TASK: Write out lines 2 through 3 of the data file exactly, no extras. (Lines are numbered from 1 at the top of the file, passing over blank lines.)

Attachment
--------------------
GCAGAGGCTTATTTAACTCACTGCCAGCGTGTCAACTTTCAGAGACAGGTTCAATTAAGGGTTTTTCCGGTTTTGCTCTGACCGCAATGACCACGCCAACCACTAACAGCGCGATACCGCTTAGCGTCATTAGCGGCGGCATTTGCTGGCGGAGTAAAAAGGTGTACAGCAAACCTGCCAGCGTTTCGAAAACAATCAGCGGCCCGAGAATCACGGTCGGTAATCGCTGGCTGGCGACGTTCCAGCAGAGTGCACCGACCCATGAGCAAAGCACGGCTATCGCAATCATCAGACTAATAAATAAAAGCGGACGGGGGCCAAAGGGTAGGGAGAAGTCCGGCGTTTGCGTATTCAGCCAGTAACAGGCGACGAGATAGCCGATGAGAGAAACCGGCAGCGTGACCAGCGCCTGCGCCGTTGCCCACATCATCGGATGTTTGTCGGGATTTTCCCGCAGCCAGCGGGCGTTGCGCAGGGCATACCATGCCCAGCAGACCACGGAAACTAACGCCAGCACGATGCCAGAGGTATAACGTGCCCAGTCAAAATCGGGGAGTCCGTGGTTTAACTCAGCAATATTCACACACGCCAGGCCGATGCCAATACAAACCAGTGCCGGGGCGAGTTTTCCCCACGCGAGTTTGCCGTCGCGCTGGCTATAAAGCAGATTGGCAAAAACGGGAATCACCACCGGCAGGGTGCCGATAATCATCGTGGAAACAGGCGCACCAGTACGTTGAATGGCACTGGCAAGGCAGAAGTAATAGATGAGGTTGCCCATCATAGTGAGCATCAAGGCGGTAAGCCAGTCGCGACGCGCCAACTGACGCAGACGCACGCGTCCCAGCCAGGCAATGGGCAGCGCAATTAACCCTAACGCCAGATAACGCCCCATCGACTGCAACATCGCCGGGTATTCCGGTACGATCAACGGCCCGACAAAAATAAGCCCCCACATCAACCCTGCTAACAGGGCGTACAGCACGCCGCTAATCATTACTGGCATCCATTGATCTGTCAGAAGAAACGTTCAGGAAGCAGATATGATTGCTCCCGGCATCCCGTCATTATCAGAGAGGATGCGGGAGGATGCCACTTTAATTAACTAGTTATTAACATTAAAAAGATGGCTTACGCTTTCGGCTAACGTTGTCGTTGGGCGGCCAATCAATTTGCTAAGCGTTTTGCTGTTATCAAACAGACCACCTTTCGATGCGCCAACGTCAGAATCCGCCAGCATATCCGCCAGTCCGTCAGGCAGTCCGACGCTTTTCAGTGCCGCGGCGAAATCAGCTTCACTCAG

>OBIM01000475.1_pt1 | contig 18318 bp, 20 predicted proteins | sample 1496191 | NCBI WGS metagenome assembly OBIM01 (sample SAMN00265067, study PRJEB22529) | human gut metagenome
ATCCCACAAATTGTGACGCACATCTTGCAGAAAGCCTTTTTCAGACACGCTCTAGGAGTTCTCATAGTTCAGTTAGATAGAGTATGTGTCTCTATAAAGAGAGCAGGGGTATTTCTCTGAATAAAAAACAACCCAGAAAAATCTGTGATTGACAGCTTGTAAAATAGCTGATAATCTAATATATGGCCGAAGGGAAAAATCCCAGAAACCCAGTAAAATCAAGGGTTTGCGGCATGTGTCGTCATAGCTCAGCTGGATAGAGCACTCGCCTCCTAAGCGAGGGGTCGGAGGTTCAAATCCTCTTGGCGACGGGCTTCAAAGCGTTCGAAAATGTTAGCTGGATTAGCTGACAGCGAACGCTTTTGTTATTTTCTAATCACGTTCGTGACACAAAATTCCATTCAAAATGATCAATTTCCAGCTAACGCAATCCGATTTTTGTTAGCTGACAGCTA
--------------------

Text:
>OBIM01000475.1_pt1 | contig 18318 bp, 20 predicted proteins | sample 1496191 | NCBI WGS metagenome assembly OBIM01 (sample SAMN00265067, study PRJEB22529) | human gut metagenome
ATCCCACAAATTGTGACGCACATCTTGCAGAAAGCCTTTTTCAGACACGCTCTAGGAGTTCTCATAGTTCAGTTAGATAGAGTATGTGTCTCTATAAAGAGAGCAGGGGTATTTCTCTGAATAAAAAACAACCCAGAAAAATCTGTGATTGACAGCTTGTAAAATAGCTGATAATCTAATATATGGCCGAAGGGAAAAATCCCAGAAACCCAGTAAAATCAAGGGTTTGCGGCATGTGTCGTCATAGCTCAGCTGGATAGAGCACTCGCCTCCTAAGCGAGGGGTCGGAGGTTCAAATCCTCTTGGCGACGGGCTTCAAAGCGTTCGAAAATGTTAGCTGGATTAGCTGACAGCGAACGCTTTTGTTATTTTCTAATCACGTTCGTGACACAAAATTCCATTCAAAATGATCAATTTCCAGCTAACGCAATCCGATTTTTGTTAGCTGACAGCTA